Milk is a liquid that is typically stored in your refrigerator and used for a wide variety of cooking and baking purposes, as well as as a beverage in its own right. There are several different types of milk out there with varied fat contents (skim, 2%, whole), varied water contents (evaporated milk) and added sugar (sweetened condensed milk), but one that you might be less familiar with is dry milk powder. Dry milk powder is made by dehydrating milk to remove all of the water and leave only the milk solids. Powdered milk has an extremely long shelf life and does not require refrigeration. Many different dairy products can be powdered, including buttermilk, but nonfat dry milk tends to be the most common choice. The low fat content of skim milk gives it an even longer shelf life than other dry milks, making it an appealing choice for grocers to carry and for you to tuck away at the back of your pantry.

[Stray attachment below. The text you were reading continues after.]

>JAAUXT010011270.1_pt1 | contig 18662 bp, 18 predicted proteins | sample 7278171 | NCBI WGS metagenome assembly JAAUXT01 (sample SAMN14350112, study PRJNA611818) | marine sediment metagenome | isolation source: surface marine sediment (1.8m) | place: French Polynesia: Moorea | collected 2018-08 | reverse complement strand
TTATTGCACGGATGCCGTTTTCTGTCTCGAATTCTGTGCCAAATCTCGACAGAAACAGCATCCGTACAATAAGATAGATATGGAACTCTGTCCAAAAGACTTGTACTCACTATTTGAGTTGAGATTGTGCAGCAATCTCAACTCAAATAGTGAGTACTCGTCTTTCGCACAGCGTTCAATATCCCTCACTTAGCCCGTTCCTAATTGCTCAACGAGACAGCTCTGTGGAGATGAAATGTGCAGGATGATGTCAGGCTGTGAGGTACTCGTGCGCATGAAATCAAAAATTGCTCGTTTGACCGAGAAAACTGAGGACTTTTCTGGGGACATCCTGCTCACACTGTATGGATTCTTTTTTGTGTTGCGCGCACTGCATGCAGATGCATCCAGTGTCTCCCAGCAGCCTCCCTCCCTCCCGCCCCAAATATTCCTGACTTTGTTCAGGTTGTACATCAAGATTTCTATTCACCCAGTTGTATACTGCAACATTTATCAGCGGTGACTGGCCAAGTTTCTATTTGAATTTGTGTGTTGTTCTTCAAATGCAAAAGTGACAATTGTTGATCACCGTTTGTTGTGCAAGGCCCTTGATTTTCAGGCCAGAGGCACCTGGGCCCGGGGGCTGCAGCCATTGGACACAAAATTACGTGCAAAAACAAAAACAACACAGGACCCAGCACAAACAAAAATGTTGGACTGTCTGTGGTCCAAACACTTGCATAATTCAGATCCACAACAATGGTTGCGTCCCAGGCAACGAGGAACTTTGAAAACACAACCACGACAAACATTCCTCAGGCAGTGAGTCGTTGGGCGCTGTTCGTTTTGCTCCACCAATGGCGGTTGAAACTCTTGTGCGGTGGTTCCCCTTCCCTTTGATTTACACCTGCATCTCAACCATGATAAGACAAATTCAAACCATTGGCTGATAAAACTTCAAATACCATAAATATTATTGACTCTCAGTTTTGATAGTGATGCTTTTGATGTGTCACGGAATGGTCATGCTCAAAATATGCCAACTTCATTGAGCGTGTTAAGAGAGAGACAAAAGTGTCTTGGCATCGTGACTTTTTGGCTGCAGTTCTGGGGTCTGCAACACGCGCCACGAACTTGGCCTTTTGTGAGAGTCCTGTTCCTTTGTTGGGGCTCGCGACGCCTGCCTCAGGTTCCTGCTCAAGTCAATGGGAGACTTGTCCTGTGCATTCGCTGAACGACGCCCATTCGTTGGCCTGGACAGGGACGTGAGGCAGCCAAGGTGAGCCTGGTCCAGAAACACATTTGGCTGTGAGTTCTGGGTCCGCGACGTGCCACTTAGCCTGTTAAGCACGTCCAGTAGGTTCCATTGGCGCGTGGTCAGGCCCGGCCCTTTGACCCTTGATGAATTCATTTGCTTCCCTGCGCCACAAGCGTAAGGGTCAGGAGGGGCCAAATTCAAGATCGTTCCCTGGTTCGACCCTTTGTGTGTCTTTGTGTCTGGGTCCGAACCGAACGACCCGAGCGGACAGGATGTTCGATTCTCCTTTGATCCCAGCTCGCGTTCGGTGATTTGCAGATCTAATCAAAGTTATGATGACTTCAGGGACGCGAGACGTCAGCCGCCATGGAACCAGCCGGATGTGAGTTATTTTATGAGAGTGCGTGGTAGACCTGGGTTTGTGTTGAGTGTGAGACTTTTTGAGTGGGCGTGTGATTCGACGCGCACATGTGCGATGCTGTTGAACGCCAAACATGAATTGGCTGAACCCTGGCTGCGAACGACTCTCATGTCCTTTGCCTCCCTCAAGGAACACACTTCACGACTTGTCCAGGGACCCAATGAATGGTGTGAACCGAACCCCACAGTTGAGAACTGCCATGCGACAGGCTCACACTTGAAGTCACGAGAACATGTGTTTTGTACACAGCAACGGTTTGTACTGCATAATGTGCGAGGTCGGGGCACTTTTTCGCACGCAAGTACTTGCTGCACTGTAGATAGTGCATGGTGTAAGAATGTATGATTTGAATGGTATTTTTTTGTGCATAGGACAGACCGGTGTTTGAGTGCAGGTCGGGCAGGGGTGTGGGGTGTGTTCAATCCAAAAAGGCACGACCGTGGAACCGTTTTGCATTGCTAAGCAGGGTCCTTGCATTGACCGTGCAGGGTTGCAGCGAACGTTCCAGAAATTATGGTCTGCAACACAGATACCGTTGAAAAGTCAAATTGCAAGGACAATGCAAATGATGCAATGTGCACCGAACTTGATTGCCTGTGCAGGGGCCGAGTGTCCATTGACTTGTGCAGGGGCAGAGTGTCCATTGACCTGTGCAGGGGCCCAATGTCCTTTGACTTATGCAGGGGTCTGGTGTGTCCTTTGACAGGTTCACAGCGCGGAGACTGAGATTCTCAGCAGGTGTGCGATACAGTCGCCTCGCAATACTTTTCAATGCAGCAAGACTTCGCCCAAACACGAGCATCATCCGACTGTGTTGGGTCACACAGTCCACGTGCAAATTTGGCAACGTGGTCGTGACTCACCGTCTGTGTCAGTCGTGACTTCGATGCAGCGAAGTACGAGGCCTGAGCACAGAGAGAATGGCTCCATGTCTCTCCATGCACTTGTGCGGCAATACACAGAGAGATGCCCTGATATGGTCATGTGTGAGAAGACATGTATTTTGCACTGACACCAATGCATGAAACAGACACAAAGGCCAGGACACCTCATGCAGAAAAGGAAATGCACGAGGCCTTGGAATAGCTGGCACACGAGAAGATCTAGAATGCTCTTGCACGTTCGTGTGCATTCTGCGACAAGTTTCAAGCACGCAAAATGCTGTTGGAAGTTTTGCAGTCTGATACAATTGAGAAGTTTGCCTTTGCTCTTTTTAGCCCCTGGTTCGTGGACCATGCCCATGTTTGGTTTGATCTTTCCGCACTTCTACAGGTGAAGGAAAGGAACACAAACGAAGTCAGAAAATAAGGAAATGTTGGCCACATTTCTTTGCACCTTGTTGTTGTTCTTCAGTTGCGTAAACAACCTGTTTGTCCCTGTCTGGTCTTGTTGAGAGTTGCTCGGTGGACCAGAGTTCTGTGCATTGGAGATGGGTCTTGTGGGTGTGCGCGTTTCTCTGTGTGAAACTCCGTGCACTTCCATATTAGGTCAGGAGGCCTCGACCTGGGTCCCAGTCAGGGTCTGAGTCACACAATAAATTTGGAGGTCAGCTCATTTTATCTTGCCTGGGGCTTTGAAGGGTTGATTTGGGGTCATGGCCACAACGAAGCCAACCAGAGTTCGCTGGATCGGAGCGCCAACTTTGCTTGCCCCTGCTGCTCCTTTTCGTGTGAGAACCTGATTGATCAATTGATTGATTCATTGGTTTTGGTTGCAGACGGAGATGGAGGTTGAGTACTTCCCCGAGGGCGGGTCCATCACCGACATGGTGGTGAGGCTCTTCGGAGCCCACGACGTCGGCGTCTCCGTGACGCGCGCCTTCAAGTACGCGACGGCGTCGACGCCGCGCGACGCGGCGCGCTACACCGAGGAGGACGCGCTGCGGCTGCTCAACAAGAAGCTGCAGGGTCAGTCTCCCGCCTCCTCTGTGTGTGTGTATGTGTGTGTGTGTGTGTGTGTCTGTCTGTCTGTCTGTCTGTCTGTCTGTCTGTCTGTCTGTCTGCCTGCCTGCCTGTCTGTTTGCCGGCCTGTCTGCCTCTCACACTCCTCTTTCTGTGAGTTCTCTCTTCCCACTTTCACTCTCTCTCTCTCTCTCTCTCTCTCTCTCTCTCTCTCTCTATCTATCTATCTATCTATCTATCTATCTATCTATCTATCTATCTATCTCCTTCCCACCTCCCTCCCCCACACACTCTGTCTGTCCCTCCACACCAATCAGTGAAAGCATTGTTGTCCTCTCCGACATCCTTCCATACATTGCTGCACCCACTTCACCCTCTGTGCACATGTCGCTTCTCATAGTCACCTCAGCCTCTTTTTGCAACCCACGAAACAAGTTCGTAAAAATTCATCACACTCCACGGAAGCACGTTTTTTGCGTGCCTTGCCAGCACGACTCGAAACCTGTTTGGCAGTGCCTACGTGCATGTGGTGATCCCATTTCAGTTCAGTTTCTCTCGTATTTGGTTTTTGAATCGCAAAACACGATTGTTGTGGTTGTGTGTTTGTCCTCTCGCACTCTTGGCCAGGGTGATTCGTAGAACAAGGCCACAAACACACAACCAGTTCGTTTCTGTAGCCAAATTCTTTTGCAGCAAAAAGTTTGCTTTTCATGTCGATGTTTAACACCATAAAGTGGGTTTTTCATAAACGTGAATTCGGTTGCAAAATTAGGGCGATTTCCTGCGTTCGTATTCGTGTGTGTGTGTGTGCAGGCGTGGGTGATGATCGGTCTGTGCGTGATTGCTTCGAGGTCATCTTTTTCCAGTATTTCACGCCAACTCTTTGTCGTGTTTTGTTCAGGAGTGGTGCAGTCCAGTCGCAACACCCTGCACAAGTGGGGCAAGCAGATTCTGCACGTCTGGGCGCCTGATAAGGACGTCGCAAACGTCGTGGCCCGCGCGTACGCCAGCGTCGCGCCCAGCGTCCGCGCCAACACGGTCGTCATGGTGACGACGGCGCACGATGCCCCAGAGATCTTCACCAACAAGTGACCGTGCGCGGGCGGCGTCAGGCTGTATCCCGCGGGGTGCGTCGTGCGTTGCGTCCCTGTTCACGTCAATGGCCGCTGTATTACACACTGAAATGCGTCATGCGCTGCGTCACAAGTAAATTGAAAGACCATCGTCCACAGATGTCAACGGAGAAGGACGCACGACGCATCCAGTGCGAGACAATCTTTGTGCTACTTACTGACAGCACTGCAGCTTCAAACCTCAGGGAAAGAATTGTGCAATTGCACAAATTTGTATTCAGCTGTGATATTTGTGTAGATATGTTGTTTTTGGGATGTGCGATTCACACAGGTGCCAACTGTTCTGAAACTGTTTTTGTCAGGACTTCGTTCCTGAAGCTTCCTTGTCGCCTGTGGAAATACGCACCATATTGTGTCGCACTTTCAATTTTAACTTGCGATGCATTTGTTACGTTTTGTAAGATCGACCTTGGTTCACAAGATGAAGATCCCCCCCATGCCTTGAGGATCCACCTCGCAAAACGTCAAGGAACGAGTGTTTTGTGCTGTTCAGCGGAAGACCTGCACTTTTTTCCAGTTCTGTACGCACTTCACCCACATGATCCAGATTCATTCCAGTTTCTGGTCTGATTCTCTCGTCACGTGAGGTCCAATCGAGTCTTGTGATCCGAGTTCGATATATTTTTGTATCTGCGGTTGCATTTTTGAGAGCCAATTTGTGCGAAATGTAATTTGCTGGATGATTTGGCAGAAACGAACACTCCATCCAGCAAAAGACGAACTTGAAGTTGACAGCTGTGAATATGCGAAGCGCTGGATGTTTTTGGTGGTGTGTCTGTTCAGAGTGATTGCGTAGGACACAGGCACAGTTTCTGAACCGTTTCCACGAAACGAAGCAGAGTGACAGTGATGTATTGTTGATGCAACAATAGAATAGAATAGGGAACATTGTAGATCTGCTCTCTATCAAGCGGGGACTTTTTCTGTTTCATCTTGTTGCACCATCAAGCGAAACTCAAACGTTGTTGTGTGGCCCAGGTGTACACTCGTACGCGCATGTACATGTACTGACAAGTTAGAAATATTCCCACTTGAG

Dry milk powder can be reconstituted with water. The packaging will have instructions that lay out how much water to use with the milk, but typically the ratio is 1/3 cup milk powder to 1 cup water. The reconstituted milk can then be used like fresh milk in a recipe. The dry milk can also be used as a powder, incorporated into a recipe along with the dry ingredients. This can add richness and tenderness to a bread or cake recipe without adding additional liquid. It has the same effect when added to frozen coffee drinks and smoothies, adding richness and producing a creamier drink without thinning out the recipe.
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